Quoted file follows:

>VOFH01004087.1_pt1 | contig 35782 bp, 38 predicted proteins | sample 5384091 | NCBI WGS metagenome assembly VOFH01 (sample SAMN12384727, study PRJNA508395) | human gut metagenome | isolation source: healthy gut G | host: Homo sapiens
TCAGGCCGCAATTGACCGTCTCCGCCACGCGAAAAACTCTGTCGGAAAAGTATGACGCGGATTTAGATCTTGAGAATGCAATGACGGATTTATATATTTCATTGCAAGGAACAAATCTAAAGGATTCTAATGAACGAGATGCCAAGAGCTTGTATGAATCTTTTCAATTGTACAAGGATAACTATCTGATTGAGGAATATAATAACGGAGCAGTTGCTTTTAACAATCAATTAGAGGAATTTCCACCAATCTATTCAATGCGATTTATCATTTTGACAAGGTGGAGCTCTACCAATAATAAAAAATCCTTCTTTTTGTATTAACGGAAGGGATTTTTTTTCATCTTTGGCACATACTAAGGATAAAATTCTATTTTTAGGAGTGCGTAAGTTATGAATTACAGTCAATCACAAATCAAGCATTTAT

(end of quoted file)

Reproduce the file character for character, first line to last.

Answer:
>VOFH01004087.1_pt1 | contig 35782 bp, 38 predicted proteins | sample 5384091 | NCBI WGS metagenome assembly VOFH01 (sample SAMN12384727, study PRJNA508395) | human gut metagenome | isolation source: healthy gut G | host: Homo sapiens
TCAGGCCGCAATTGACCGTCTCCGCCACGCGAAAAACTCTGTCGGAAAAGTATGACGCGGATTTAGATCTTGAGAATGCAATGACGGATTTATATATTTCATTGCAAGGAACAAATCTAAAGGATTCTAATGAACGAGATGCCAAGAGCTTGTATGAATCTTTTCAATTGTACAAGGATAACTATCTGATTGAGGAATATAATAACGGAGCAGTTGCTTTTAACAATCAATTAGAGGAATTTCCACCAATCTATTCAATGCGATTTATCATTTTGACAAGGTGGAGCTCTACCAATAATAAAAAATCCTTCTTTTTGTATTAACGGAAGGGATTTTTTTTCATCTTTGGCACATACTAAGGATAAAATTCTATTTTTAGGAGTGCGTAAGTTATGAATTACAGTCAATCACAAATCAAGCATTTAT